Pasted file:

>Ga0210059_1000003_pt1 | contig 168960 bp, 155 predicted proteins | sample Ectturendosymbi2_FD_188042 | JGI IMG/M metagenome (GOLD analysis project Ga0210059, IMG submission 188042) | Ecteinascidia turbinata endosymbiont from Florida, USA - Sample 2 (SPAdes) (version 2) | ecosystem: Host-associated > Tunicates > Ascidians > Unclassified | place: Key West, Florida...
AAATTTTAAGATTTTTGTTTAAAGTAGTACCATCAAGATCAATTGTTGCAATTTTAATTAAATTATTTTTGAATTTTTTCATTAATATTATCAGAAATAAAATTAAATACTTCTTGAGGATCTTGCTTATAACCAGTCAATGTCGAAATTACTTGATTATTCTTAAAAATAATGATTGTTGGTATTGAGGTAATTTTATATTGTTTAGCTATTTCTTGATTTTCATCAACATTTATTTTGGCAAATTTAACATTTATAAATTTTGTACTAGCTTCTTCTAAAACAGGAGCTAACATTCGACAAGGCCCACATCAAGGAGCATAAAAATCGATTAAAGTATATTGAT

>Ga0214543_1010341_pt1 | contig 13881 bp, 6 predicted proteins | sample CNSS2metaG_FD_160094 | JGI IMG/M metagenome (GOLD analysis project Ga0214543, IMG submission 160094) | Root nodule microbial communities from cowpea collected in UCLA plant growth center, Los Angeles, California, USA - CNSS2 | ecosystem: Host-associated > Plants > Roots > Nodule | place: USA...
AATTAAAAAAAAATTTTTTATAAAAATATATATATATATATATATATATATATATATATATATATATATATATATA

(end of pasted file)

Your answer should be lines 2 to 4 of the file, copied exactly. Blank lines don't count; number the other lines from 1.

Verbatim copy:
AAATTTTAAGATTTTTGTTTAAAGTAGTACCATCAAGATCAATTGTTGCAATTTTAATTAAATTATTTTTGAATTTTTTCATTAATATTATCAGAAATAAAATTAAATACTTCTTGAGGATCTTGCTTATAACCAGTCAATGTCGAAATTACTTGATTATTCTTAAAAATAATGATTGTTGGTATTGAGGTAATTTTATATTGTTTAGCTATTTCTTGATTTTCATCAACATTTATTTTGGCAAATTTAACATTTATAAATTTTGTACTAGCTTCTTCTAAAACAGGAGCTAACATTCGACAAGGCCCACATCAAGGAGCATAAAAATCGATTAAAGTATATTGAT

>Ga0214543_1010341_pt1 | contig 13881 bp, 6 predicted proteins | sample CNSS2metaG_FD_160094 | JGI IMG/M metagenome (GOLD analysis project Ga0214543, IMG submission 160094) | Root nodule microbial communities from cowpea collected in UCLA plant growth center, Los Angeles, California, USA - CNSS2 | ecosystem: Host-associated > Plants > Roots > Nodule | place: USA...
AATTAAAAAAAAATTTTTTATAAAAATATATATATATATATATATATATATATATATATATATATATATATATATA